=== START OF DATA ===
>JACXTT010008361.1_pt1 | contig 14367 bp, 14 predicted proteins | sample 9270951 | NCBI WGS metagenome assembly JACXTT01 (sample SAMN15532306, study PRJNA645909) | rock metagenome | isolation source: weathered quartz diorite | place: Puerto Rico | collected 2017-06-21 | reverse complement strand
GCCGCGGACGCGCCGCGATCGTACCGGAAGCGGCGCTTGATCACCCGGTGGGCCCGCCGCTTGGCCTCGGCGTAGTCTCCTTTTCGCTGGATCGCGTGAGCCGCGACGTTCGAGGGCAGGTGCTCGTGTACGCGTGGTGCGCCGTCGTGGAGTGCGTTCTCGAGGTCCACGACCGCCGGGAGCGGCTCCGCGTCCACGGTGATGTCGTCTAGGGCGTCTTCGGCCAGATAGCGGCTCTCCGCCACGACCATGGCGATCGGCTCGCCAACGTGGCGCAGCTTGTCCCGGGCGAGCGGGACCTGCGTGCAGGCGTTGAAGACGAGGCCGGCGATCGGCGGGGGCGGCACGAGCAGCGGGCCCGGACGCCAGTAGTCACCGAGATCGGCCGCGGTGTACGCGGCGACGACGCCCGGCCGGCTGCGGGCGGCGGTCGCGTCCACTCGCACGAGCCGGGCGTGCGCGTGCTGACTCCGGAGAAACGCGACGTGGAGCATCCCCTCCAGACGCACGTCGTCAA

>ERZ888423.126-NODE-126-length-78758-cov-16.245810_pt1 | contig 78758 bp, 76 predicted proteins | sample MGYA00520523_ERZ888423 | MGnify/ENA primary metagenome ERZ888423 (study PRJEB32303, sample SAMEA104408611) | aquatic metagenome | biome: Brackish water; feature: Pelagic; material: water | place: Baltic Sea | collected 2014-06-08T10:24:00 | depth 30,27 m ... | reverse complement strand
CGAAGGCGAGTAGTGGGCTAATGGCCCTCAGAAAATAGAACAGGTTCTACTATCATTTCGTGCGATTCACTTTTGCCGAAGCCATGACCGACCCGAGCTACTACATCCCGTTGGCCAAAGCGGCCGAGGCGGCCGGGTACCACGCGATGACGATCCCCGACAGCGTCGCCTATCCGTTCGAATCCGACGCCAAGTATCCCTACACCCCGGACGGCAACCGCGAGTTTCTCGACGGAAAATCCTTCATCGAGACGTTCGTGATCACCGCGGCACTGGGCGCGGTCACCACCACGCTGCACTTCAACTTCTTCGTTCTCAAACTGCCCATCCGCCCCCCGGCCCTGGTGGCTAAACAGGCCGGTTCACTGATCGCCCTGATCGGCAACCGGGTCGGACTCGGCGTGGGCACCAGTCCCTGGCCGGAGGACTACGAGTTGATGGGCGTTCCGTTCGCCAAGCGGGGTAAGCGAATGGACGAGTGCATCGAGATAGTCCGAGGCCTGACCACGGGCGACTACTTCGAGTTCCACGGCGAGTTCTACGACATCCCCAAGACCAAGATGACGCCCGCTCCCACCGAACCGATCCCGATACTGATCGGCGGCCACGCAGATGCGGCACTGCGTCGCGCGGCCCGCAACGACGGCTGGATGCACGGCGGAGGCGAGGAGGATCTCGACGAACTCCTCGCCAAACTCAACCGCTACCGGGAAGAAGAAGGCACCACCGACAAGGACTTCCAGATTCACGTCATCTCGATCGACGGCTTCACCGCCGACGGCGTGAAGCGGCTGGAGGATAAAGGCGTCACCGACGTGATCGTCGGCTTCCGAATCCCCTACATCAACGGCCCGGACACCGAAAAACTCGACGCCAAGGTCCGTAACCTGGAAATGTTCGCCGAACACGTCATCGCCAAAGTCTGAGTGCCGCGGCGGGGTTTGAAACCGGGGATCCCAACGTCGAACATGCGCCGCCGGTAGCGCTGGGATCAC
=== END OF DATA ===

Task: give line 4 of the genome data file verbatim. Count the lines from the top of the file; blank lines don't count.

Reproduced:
CGAAGGCGAGTAGTGGGCTAATGGCCCTCAGAAAATAGAACAGGTTCTACTATCATTTCGTGCGATTCACTTTTGCCGAAGCCATGACCGACCCGAGCTACTACATCCCGTTGGCCAAAGCGGCCGAGGCGGCCGGGTACCACGCGATGACGATCCCCGACAGCGTCGCCTATCCGTTCGAATCCGACGCCAAGTATCCCTACACCCCGGACGGCAACCGCGAGTTTCTCGACGGAAAATCCTTCATCGAGACGTTCGTGATCACCGCGGCACTGGGCGCGGTCACCACCACGCTGCACTTCAACTTCTTCGTTCTCAAACTGCCCATCCGCCCCCCGGCCCTGGTGGCTAAACAGGCCGGTTCACTGATCGCCCTGATCGGCAACCGGGTCGGACTCGGCGTGGGCACCAGTCCCTGGCCGGAGGACTACGAGTTGATGGGCGTTCCGTTCGCCAAGCGGGGTAAGCGAATGGACGAGTGCATCGAGATAGTCCGAGGCCTGACCACGGGCGACTACTTCGAGTTCCACGGCGAGTTCTACGACATCCCCAAGACCAAGATGACGCCCGCTCCCACCGAACCGATCCCGATACTGATCGGCGGCCACGCAGATGCGGCACTGCGTCGCGCGGCCCGCAACGACGGCTGGATGCACGGCGGAGGCGAGGAGGATCTCGACGAACTCCTCGCCAAACTCAACCGCTACCGGGAAGAAGAAGGCACCACCGACAAGGACTTCCAGATTCACGTCATCTCGATCGACGGCTTCACCGCCGACGGCGTGAAGCGGCTGGAGGATAAAGGCGTCACCGACGTGATCGTCGGCTTCCGAATCCCCTACATCAACGGCCCGGACACCGAAAAACTCGACGCCAAGGTCCGTAACCTGGAAATGTTCGCCGAACACGTCATCGCCAAAGTCTGAGTGCCGCGGCGGGGTTTGAAACCGGGGATCCCAACGTCGAACATGCGCCGCCGGTAGCGCTGGGATCAC